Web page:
Attack the Block

Fireworks explode across London. (It’s Guy Fawkes day/bonfire night.) A young woman (Jodie Whittaker) comes out of the Underground and is chatting with her mother on her cellphone. As she gets closer to her apartment block, she notices that a group of teens – many dressed in hoodies – have appeared in her path. Soon they surround her. The “leader” of the group, Moses (John Boyega), robs her at knifepoint. She only escapes because something from the sky comes crashing into a nearby car. She runs off, but the gang leader, thinking again of profit, climbs inside and begins to search for goods. It is then that he is attacked by something. It scratches his face and escapes. Angry at the assault, the thugs pursue it, and beat it to death. Proud of their kill, they carry it like a trophy to the apartment of their neighborhood drug pusher and gang leader. Their objective is to sell it online. But little do they know, they have just opened up a shit can of trouble. Many more of these aliens – “black wolf-gorilla mother f*ckers” – descend to South London, and they are angry. Hoping to save themselves and their “block,” the gang members go into full assault mode, arming themselves with a samurai sword, guns, and fireworks/rockets. Who will win in this battle of inner city vs. outer space?

Written and directed by Joe Cornish, Attack the Block has a retro sound and feel to it, and many have said that it captures the spirit of John Carpenter’s early films. I would agree with the “sound” part of that comparison. The electronic soundtrack, created by Steven Price, Felix Buxton and Simon Ratcliffe, sounds like a marriage between Carpenter’s The Thing – Ennio Morricone did most of the music – and any number of tunes composed by Harold Faltermeyer. The soundtrack is actually the best part of Attack the Block. As far as any other comparisons to be made between Cornish’s films and those of Carpenter, well, let’s just say, I’m not seeing it. But then I disliked this film so much that I was probably too blinded by rage to have seen the similarities.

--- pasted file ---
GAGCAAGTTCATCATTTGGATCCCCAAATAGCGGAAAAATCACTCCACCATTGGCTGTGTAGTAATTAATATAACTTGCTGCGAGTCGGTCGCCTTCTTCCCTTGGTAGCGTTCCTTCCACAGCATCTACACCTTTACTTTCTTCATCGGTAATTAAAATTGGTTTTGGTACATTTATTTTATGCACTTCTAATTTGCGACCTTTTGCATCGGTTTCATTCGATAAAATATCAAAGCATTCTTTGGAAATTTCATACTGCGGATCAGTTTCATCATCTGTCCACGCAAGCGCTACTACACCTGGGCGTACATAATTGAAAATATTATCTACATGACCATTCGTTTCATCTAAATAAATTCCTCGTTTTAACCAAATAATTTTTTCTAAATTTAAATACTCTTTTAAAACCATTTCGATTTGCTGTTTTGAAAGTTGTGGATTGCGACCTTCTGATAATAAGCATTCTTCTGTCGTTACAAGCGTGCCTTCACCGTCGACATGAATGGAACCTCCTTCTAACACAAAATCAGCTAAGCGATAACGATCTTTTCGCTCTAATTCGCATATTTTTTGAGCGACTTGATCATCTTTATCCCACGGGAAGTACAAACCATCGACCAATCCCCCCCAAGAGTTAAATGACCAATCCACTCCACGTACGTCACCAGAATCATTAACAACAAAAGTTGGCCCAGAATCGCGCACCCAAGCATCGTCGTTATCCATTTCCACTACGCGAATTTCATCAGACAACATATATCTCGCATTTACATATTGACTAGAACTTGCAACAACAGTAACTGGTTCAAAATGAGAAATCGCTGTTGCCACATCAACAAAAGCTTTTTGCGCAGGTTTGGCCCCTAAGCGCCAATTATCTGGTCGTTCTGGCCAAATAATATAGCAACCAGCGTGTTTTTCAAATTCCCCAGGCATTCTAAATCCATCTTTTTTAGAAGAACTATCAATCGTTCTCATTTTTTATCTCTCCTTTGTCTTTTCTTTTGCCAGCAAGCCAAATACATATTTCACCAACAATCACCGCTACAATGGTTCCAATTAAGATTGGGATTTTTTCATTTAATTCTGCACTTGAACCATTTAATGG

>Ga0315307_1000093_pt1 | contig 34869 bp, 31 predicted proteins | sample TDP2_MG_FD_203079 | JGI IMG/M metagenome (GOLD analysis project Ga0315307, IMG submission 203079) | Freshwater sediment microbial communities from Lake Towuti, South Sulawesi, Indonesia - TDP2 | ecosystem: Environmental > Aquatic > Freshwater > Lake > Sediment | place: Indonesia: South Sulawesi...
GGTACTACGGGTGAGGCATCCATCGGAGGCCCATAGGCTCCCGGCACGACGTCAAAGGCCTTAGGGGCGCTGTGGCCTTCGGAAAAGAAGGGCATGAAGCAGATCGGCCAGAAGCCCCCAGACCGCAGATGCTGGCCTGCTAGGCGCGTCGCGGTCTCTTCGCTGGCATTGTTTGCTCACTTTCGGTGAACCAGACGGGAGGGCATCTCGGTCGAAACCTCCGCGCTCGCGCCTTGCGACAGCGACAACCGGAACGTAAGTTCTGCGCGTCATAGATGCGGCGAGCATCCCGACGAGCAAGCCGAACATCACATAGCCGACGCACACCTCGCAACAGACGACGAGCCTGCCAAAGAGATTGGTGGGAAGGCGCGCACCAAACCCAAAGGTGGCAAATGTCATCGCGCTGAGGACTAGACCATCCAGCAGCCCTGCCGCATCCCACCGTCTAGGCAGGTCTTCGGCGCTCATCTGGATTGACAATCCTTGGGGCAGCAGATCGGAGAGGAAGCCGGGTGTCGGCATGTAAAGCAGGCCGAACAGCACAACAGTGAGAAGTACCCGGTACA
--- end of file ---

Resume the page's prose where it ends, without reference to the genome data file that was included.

Before I go into full attack mode, I will mention one additional thing that I liked about it: The aliens. These didn’t have your bog standard ovoid heads, grey bodies, and black, soulless eyes. The creatures themselves were large, black and furry, and when they opened their mouths, you could see that they had rows upon rows of sharp, glowing teeth. When their mouths were closed, just enough of their “lips” curled up so that their glowing teeth looked like glowing eyes. Very impressive and innovative those aliens, but then according to IMDB, the creature effects designer was Mike Elizalde; a guy who frequently collaborates with Guillermo del Toro. Need I say more?

Now, for the unleashing … (SPOILERS AHEAD ***) Many things about this film bothered/disturbed/angered me. First off, it is essentially a glorification of antisocial behavior. The main characters are a bunch of thugs without any socially redeeming features whatsoever. Some people who love this film claim that Moses undergoes a transformation by the end. How does he do this? He becomes a hero by doing what? Saving his block from aliens that HE pissed off in the first place? Come and follow me on something I like to call the logic train: Let’s assume that Brewis (Luke Treadaway), that smart, rich, pot-smoking, rap-listening, white stereotype of a character, is right. That these aliens are like spores that travel on some kind of cosmic wind, following the female’s scent so that they can procreate. (How this even makes sense is beyond me.) That, we are assuming, is their raison d’etre. OK, so here is this thug. He is trying to loot a car when he startles the female alien. She is, no doubt, terrified and attacks him out of instinct. (You know, like any animal.) She flees. Rather than let her go, Moses wants her to pay. So he and his mates pursue her. Once she is cornered, they beat her to death, and Moses drags her body through South London, thereby getting her scent on his clothing. If he had refrained from his criminal impulses in the first place, she probably wouldn’t have scratched him. If he had let her flee, he never would have gotten her scent on him. AND then those male aliens probably wouldn’t have started killing anyone. By the time that the film ends, the actions of this ONE senseless act of violence has resulted in the death of at least two police officers, the gang leader’s bodyguard, a few of Moses’ mates … oh, and an apartment floor has been blown up. So how is Moses a hero again? He is responsible for everything that transpired in his block. HE is responsible for it. Therefore, he’s just cleaning up his own mess. He is not a hero. He remains a thug. Period. (I’m a bit insulted, actually, that he’s named Moses. Is this supposed to be a guy who leads his people out of bondage? Bollocks.)